Family Research Council Shooting Suspect Floyd Lee Corkins Facing Terrorism Charge
WASHINGTON -- A Virginia man accused of shooting a security guard inside the headquarters of a conservative Christian lobbying group was indicted on a local terrorism charge, marking the first time in a decade that a person has been prosecuted under the statute, prosecutors said Wednesday.
The new charge is for Floyd Lee Corkins II, who was arrested in August and charged with opening fire inside the lobby of the Family Research Council building in downtown Washington.
Authorities said Corkins was carrying a backpack containing ammunition and Chick-fil-A sandwiches when he entered the group's headquarters, saying words to the effect of, "I don't like your politics," before shooting the guard, Leonardo Johnson, in the arm. Johnson managed to help take down the gunman, and no one else was injured. Chick-fil-A was making headlines at the time because of its president's stated opposition to gay marriage.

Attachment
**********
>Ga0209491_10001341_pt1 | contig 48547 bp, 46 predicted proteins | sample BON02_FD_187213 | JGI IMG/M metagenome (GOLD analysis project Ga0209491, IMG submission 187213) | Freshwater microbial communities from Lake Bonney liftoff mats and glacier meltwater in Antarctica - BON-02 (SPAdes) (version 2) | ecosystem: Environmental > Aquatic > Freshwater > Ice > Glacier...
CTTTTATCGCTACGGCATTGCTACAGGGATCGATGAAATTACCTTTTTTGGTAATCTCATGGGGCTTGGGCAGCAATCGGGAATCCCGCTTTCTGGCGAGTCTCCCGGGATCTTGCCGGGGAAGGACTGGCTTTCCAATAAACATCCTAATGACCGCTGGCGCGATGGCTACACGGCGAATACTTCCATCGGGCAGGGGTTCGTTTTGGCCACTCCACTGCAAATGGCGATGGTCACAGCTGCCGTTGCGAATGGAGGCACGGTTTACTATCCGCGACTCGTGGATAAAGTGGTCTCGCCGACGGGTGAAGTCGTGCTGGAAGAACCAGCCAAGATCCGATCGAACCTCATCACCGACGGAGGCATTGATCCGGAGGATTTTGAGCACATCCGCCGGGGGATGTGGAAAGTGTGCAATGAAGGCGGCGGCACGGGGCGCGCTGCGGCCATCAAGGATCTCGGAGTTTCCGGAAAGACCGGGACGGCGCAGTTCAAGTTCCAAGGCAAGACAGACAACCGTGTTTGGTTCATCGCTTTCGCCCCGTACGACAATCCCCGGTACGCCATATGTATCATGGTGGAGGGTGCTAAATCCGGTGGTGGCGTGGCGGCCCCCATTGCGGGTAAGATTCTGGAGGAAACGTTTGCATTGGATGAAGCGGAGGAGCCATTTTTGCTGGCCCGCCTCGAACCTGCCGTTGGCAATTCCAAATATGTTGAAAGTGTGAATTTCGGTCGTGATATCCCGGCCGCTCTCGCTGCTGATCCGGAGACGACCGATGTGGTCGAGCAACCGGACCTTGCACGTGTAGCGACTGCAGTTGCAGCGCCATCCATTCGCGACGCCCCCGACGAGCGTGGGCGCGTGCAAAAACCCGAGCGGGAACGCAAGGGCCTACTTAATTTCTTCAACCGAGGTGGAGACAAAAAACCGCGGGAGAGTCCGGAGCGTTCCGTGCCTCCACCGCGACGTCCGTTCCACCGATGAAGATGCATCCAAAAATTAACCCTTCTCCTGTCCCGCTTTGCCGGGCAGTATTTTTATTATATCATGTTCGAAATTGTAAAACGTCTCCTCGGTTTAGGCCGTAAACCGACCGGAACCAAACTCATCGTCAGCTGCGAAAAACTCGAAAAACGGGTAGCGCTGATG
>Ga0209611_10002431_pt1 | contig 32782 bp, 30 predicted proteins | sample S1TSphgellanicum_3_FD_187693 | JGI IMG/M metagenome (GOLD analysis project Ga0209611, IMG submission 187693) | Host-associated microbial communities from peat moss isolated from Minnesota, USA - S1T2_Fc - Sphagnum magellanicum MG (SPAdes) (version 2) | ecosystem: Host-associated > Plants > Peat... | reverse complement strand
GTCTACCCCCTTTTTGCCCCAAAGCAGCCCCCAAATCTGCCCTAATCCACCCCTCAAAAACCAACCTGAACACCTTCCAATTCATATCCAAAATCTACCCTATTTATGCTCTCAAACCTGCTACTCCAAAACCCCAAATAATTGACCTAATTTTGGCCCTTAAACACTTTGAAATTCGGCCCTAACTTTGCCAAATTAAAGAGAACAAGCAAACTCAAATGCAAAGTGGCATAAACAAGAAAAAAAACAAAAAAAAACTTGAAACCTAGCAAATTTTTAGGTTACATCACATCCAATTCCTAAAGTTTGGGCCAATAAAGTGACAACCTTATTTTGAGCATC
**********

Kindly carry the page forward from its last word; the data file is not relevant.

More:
Corkins had been volunteering at a community center for gay, lesbian, bisexual and transgender people and his parents told the authorities that he felt strongly about gay rights. His target was a lobbying group that staunchly opposes gay marriage and abortion rights. The new charge, brought under a 2002 terrorism statute, indicates prosecutors plan to prove the shooting was ideologically motivated.